12. Christian Conrad & Berthold R. Haag, 2006. "Inequality Constraints in the Fractionally Integrated GARCH Model," Journal of Financial Econometrics, Society for Financial Econometrics, vol. 4(3), pages 413-449.
  13. Hamilton, James D. & Susmel, Raul, 1994. "Autoregressive conditional heteroskedasticity and changes in regime," Journal of Econometrics, Elsevier, vol. 64(1-2), pages 307-333.
  14. Cătălin Stărică & Clive Granger, 2005. "Nonstationarities in Stock Returns," The Review of Economics and Statistics, MIT Press, vol. 87(3), pages 503-522, August.
  15. Baillie, Richard T & Chung, Ching-Fan & Tieslau, Margie A, 1996. "Analysing Inflation by the Fractionally Integrated ARFIMA-GARCH Model," Journal of Applied Econometrics, John Wiley & Sons, Ltd., vol. 11(1), pages 23-40, Jan.-Feb..
  16. Lumsdaine, Robin L, 1996. "Consistency and Asymptotic Normality of the Quasi-maximum Likelihood Estimator in IGARCH(1,1) and Covariance Stationary GARCH(1,1) Models," Econometrica, Econometric Society, vol. 64(3), pages 575-96, May.
  17. Breidt, F. Jay & Crato, Nuno & de Lima, Pedro, 1998. "The detection and estimation of long memory in stochastic volatility," Journal of Econometrics, Elsevier, vol. 83(1-2), pages 325-348.
  18. Bollerslev, Tim & Ole Mikkelsen, Hans, 1996. "Modeling and pricing long memory in stock market volatility," Journal of Econometrics, Elsevier, vol. 73(1), pages 151-184, July.
  19. Hillebrand, Eric, 2005. "Neglecting parameter changes in GARCH models," Journal of Econometrics, Elsevier, vol. 129(1-2), pages 121-138.
  20. Lobato, Ignacio N & Savin, N E, 1998. "Real and Spurious Long-Memory Properties of Stock-Market Data: Reply," Journal of Business & Economic Statistics, American Statistical Association, vol. 16(3), pages 280-83, July.
  21. Robert F. Engle & Jose Gonzalo Rangel, 2005. "The Spline GARCH Model for Unconditional Volatility and its Global Macroeconomic Causes," Working Papers 2005/13, Czech National Bank, Research Department.
  22. Morana, Claudio & Beltratti, Andrea, 2004. "Structural change and long-range dependence in volatility of exchange rates: either, neither or both?," Journal of Empirical Finance, Elsevier, vol. 11(5), pages 629-658, December.
  23. Lobato, Ignacio N & Savin, N E, 1998. "Real and Spurious Long-Memory Properties of Stock-Market Data," Journal of Business & Economic Statistics, American Statistical Association, vol. 16(3), pages 261-68, July.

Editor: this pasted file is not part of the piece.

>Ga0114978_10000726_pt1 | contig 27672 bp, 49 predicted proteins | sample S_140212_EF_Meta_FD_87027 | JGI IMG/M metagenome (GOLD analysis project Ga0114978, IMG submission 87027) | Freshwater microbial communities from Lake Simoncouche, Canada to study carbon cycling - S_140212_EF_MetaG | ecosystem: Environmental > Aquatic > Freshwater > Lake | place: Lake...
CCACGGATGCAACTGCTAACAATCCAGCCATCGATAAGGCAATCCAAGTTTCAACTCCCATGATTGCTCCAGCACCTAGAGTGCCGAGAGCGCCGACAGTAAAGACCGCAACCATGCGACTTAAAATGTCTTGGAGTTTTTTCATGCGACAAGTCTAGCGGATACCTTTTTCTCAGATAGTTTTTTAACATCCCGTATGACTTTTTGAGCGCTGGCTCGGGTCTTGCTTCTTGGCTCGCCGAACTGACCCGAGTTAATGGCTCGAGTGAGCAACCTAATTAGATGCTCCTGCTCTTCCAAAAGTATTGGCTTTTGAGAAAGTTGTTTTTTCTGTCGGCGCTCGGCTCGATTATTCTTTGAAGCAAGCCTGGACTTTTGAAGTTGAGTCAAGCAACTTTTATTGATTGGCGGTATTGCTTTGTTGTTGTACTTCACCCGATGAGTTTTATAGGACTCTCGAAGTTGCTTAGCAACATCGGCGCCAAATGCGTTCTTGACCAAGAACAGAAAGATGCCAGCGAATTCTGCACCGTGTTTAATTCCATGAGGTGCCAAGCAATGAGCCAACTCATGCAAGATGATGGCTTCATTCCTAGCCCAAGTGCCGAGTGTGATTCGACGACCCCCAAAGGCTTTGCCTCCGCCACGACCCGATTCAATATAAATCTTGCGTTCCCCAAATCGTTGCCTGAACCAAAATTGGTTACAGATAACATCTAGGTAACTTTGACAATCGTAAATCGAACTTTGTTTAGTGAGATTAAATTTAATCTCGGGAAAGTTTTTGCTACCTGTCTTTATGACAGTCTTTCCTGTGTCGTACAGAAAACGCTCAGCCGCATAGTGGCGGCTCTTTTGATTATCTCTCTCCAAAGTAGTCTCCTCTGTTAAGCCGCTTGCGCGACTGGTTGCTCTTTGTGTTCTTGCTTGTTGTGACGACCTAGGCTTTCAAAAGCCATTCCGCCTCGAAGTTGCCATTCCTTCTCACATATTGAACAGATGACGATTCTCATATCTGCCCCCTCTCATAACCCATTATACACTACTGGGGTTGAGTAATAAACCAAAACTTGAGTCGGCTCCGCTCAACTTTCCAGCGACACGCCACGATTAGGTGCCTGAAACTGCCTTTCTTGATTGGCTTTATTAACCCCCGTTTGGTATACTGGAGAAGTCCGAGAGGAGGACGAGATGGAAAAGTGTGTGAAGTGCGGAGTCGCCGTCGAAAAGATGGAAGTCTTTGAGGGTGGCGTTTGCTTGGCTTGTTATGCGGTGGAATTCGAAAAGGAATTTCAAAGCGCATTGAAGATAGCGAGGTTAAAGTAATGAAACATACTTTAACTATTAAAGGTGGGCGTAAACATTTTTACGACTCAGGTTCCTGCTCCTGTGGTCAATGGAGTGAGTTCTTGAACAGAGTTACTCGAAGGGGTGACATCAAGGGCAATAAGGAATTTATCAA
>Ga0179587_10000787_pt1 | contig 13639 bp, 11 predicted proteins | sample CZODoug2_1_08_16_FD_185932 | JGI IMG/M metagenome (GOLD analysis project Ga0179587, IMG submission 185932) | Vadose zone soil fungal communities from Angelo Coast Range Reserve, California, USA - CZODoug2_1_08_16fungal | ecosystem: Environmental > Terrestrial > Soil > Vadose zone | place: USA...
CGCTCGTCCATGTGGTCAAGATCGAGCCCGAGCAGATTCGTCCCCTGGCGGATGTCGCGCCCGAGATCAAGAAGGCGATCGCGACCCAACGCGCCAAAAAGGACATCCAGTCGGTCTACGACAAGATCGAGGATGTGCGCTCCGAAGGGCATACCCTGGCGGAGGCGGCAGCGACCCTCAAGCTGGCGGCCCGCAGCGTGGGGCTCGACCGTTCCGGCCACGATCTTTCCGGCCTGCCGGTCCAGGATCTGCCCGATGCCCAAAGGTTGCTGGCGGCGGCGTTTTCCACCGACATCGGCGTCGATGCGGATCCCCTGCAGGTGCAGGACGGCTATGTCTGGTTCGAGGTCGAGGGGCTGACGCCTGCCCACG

24. Francis X. Diebold & Atsushi Inoue, 2000. "Long Memory and Regime Switching," NBER Technical Working Papers 0264, National Bureau of Economic Research, Inc.
  25. Jensen, S ren Tolver & Rahbek, Anders, 2004. "Asymptotic Inference For Nonstationary Garch," Econometric Theory, Cambridge University Press, vol. 20(06), pages 1203-1226, December.
  26. Granger, Clive W. J. & Hyung, Namwon, 2004. "Occasional structural breaks and long memory with an application to the S&P 500 absolute stock returns," Journal of Empirical Finance, Elsevier, vol. 11(3), pages 399-421, June.
  27. C. Morana, 2002. "IGARCH effects: an interpretation," Applied Economics Letters, Taylor & Francis Journals, vol. 9(11), pages 745-748.
Full references (including those not matched with items on IDEAS)

This item is not listed on Wikipedia, on a reading list or among the top items on IDEAS.

When requesting a correction, please mention this item's handle: RePEc:qmw:qmwecw:wp593. See general information about how to correct material in RePEc.

For technical questions regarding this item, or to correct its authors, title, abstract, bibliographic or download information, contact: (Nick Vriend)

If you have authored this item and are not yet registered with RePEc, we encourage you to do it here. This allows to link your profile to this item. It also allows you to accept potential citations to this item that we are uncertain about.

If references are entirely missing, you can add them using this form.

If the full references list an item that is present in RePEc, but the system did not link to it, you can help with this form.

If you know of missing items citing this one, you can help us creating those links by adding the relevant references in the same way as above, for each refering item. If you are a registered author of this item, you may also want to check the "citations" tab in your profile, as there may be some citations waiting for confirmation.

Please note that corrections may take a couple of weeks to filter through the various RePEc services.

This information is provided to you by IDEAS at the Research Division of the Federal Reserve Bank of St. Louis using RePEc data.